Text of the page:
Ex memoriam: a eulogy for a med school factoid

Samer Muallem

Philadelphia, Pennsylvania 

 

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We are gathered here today to mourn the loss of yet another beloved colleague and friend, the Branches of the Internal Iliac Artery. Like those who have gone before him, he was taken from us far too soon, during yet another brutal morning rounds. This marks the fourth time this week that the Student has failed to remember basic anatomy. We should’ve seen this coming. After all, the Attending had a pelvic surgery scheduled for this morning. But, like the passing of the SIRS Criteria last rotation and the loss of our dear friend the Henderson-Hasselbalch Equation during the board exam, this death hits hard not because it could have been prevented. On the contrary, this loss hurts because the Student had just reviewed this information. It was only yesterday that He had glanced at a Google image search of “vascular anatomy pelvis,” but when the Attending turned his frightening gaze upon the Student, the only words He could muster were “Ummm… the pudendal? the femoral? There’s one more, right?”

But we cannot lay the blame for this senseless tragedy on the Student. It is not His fault. Not even the all-powerful Attending is responsible for the loss of our friend. Sadly, my fellow factoids, this is a cruelty inherent to our own fleeting nature…

The other day, I was strolling along the paths of the Hippocampus with my friend, Ms. Rate Limiting Step of Glycolysis. The two of us were musing on the tribulations of the Student’s day, wondering which of us was next to be called away from our campus to stand before the Halls of Recall in service to Him. Rate Limiting Step of Glycolysis told me she felt herself fading, her usefulness vanishing before her eyes. “That can’t be true,” I responded. “He just took Step 1 a month ago!”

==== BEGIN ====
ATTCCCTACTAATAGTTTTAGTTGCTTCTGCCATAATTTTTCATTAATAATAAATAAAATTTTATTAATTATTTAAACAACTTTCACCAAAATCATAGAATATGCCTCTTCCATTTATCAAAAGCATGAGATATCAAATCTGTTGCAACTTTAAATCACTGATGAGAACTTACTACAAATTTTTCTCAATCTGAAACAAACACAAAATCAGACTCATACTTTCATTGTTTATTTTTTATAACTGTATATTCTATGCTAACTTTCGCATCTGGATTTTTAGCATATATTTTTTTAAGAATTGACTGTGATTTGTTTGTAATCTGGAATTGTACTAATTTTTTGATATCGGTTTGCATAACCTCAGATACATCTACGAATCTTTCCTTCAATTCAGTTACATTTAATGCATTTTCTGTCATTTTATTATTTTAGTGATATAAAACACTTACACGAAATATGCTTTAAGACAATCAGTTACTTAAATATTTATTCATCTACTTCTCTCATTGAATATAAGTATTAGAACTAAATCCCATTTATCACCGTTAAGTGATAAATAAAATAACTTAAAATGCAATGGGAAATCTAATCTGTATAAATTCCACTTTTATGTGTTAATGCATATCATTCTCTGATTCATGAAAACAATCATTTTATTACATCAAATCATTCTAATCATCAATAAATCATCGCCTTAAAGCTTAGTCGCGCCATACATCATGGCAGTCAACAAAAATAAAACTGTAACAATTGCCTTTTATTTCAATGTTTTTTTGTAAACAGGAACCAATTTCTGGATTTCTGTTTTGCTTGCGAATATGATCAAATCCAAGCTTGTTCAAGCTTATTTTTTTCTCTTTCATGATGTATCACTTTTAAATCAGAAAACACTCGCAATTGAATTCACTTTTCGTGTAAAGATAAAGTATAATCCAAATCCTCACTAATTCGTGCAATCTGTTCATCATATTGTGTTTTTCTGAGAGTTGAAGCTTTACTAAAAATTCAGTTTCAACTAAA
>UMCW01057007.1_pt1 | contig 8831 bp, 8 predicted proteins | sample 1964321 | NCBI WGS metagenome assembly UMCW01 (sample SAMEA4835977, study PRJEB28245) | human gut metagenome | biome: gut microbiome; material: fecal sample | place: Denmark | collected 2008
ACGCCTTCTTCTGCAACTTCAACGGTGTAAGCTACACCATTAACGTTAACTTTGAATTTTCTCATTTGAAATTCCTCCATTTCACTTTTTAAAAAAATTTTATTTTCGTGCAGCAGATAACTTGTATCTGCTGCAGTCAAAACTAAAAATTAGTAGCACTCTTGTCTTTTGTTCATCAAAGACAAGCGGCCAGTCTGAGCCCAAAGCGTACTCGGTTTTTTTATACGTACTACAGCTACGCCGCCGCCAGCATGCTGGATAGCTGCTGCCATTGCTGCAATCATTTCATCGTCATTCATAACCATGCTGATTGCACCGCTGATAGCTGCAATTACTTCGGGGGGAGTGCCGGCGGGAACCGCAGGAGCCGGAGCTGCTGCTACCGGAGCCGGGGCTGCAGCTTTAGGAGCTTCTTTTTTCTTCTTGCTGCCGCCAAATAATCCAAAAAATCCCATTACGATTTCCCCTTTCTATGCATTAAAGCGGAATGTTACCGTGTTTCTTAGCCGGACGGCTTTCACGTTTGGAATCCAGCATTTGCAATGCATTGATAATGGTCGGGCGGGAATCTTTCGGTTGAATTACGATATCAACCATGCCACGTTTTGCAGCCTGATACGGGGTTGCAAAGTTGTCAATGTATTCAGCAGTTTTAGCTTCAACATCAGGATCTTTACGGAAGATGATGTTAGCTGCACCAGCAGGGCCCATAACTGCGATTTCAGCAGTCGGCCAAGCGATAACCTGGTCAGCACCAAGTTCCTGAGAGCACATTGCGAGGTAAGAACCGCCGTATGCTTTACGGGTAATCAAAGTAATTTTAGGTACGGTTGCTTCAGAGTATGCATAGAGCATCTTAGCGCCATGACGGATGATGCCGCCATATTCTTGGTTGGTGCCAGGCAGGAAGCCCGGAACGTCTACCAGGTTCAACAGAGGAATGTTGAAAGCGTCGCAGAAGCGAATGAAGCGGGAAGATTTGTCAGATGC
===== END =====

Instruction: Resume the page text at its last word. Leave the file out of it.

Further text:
But she turned to me and said “MARMU, you are a simple and nonsensical mnemonic. You’ll live a long and (Student willing) useful life. Some of us have had to struggle for years just to stay clinically relevant. One of these days, our beloved Student will choose to specialize. Maybe He’ll be a gynecologist. Maybe a pediatrician. Whatever He chooses, I pray I do not live to see the bloodshed that day.”

It was a sobering conversation for me. Despite the Student being merely in his third year, I began to ponder how much He has already forgotten in the past few months. Hundreds if not thousands of our friends are vanishing into the Depths of Forgetfulness, leaving us behind: a motley crew of factoids, lab values, and commonly associated symptoms. If not for multiple choice exams and mandatory learning modules, would any of us still be here?

And so, we mourn not only for our beloved Branches of the Internal Iliac Artery. No, instead we mourn for all of us. We mourn for the fickle nature of memory. We mourn that the Student might completely forget the Law of LaPlace or First Line Antibiotics for Community Acquired Pneumonia but forever remember That One Awkward Time A Waitress Said “Enjoy Your Meal”and I Responded “Thanks, You Too!” Today, we mourn for what should be a healthy young mind reduced to quick recall and even quicker forgetfulness. Today, we are all the branches of the internal iliac artery.

 

Dedicated to the iliolumbar, lateral sacral, superior gluteal, obturator, inferior gluteal, umbilical, uterine, vaginal/inferior vesical, middle rectal, and internal pudendal arteries.

May they live on forever in the Halls of Wikipedia.

 

Samer Muallem is a medical student, stand-up comedian, and humor writer. He graduated from Brown University with a B.A. in Literary Arts and is currently attending the Sidney Kimmel Medical College of Thomas Jefferson University in Philadelphia.